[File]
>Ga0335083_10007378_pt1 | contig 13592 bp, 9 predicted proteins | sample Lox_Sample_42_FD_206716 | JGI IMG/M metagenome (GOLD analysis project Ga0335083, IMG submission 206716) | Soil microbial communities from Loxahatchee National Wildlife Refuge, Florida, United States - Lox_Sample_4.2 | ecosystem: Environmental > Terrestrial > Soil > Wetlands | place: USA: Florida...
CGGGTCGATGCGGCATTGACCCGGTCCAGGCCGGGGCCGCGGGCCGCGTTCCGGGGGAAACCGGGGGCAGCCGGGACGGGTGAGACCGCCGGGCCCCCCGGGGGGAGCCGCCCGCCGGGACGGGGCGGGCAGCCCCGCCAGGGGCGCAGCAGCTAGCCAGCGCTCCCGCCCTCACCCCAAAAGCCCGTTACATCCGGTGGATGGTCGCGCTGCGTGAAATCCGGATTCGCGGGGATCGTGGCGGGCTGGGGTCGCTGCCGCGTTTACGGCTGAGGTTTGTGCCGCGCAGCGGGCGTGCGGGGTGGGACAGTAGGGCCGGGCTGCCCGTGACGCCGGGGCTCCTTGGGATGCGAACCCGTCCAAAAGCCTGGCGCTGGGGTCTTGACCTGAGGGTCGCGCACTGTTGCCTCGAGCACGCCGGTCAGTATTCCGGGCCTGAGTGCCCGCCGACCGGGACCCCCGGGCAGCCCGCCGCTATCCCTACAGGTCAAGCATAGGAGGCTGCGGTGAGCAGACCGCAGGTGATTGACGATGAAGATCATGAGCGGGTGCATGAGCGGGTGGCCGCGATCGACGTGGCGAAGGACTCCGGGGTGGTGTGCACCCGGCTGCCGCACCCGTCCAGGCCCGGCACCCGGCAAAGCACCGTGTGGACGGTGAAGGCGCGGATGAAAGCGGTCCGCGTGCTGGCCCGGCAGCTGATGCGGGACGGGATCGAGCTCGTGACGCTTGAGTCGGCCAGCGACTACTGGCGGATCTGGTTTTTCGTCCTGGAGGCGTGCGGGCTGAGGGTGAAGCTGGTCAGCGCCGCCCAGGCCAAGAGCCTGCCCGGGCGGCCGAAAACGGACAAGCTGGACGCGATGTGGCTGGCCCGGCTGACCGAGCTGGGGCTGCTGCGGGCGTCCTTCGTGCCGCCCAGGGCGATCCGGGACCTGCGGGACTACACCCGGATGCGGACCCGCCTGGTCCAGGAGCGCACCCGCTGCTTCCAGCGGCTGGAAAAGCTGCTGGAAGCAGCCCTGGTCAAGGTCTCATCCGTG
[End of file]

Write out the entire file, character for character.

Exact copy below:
>Ga0335083_10007378_pt1 | contig 13592 bp, 9 predicted proteins | sample Lox_Sample_42_FD_206716 | JGI IMG/M metagenome (GOLD analysis project Ga0335083, IMG submission 206716) | Soil microbial communities from Loxahatchee National Wildlife Refuge, Florida, United States - Lox_Sample_4.2 | ecosystem: Environmental > Terrestrial > Soil > Wetlands | place: USA: Florida...
CGGGTCGATGCGGCATTGACCCGGTCCAGGCCGGGGCCGCGGGCCGCGTTCCGGGGGAAACCGGGGGCAGCCGGGACGGGTGAGACCGCCGGGCCCCCCGGGGGGAGCCGCCCGCCGGGACGGGGCGGGCAGCCCCGCCAGGGGCGCAGCAGCTAGCCAGCGCTCCCGCCCTCACCCCAAAAGCCCGTTACATCCGGTGGATGGTCGCGCTGCGTGAAATCCGGATTCGCGGGGATCGTGGCGGGCTGGGGTCGCTGCCGCGTTTACGGCTGAGGTTTGTGCCGCGCAGCGGGCGTGCGGGGTGGGACAGTAGGGCCGGGCTGCCCGTGACGCCGGGGCTCCTTGGGATGCGAACCCGTCCAAAAGCCTGGCGCTGGGGTCTTGACCTGAGGGTCGCGCACTGTTGCCTCGAGCACGCCGGTCAGTATTCCGGGCCTGAGTGCCCGCCGACCGGGACCCCCGGGCAGCCCGCCGCTATCCCTACAGGTCAAGCATAGGAGGCTGCGGTGAGCAGACCGCAGGTGATTGACGATGAAGATCATGAGCGGGTGCATGAGCGGGTGGCCGCGATCGACGTGGCGAAGGACTCCGGGGTGGTGTGCACCCGGCTGCCGCACCCGTCCAGGCCCGGCACCCGGCAAAGCACCGTGTGGACGGTGAAGGCGCGGATGAAAGCGGTCCGCGTGCTGGCCCGGCAGCTGATGCGGGACGGGATCGAGCTCGTGACGCTTGAGTCGGCCAGCGACTACTGGCGGATCTGGTTTTTCGTCCTGGAGGCGTGCGGGCTGAGGGTGAAGCTGGTCAGCGCCGCCCAGGCCAAGAGCCTGCCCGGGCGGCCGAAAACGGACAAGCTGGACGCGATGTGGCTGGCCCGGCTGACCGAGCTGGGGCTGCTGCGGGCGTCCTTCGTGCCGCCCAGGGCGATCCGGGACCTGCGGGACTACACCCGGATGCGGACCCGCCTGGTCCAGGAGCGCACCCGCTGCTTCCAGCGGCTGGAAAAGCTGCTGGAAGCAGCCCTGGTCAAGGTCTCATCCGTG